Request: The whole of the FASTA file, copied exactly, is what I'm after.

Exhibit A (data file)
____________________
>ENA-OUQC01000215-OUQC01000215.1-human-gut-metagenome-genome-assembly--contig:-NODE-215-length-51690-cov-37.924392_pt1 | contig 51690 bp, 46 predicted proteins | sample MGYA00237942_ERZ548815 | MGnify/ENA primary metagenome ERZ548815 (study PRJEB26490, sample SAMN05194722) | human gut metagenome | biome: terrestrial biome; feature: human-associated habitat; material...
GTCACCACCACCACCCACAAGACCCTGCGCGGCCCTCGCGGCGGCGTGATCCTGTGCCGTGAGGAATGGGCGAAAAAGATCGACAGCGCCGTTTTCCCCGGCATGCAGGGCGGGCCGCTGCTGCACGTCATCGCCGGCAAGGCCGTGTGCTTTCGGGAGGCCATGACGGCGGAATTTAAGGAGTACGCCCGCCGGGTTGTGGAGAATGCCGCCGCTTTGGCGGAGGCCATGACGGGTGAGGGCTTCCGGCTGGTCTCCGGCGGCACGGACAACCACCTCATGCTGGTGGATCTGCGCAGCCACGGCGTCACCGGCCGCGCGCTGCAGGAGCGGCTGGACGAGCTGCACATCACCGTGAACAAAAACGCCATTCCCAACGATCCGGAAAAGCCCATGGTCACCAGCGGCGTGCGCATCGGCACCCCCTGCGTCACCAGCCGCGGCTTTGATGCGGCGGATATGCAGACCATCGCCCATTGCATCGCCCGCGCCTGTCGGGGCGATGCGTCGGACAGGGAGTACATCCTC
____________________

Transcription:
>ENA-OUQC01000215-OUQC01000215.1-human-gut-metagenome-genome-assembly--contig:-NODE-215-length-51690-cov-37.924392_pt1 | contig 51690 bp, 46 predicted proteins | sample MGYA00237942_ERZ548815 | MGnify/ENA primary metagenome ERZ548815 (study PRJEB26490, sample SAMN05194722) | human gut metagenome | biome: terrestrial biome; feature: human-associated habitat; material...
GTCACCACCACCACCCACAAGACCCTGCGCGGCCCTCGCGGCGGCGTGATCCTGTGCCGTGAGGAATGGGCGAAAAAGATCGACAGCGCCGTTTTCCCCGGCATGCAGGGCGGGCCGCTGCTGCACGTCATCGCCGGCAAGGCCGTGTGCTTTCGGGAGGCCATGACGGCGGAATTTAAGGAGTACGCCCGCCGGGTTGTGGAGAATGCCGCCGCTTTGGCGGAGGCCATGACGGGTGAGGGCTTCCGGCTGGTCTCCGGCGGCACGGACAACCACCTCATGCTGGTGGATCTGCGCAGCCACGGCGTCACCGGCCGCGCGCTGCAGGAGCGGCTGGACGAGCTGCACATCACCGTGAACAAAAACGCCATTCCCAACGATCCGGAAAAGCCCATGGTCACCAGCGGCGTGCGCATCGGCACCCCCTGCGTCACCAGCCGCGGCTTTGATGCGGCGGATATGCAGACCATCGCCCATTGCATCGCCCGCGCCTGTCGGGGCGATGCGTCGGACAGGGAGTACATCCTC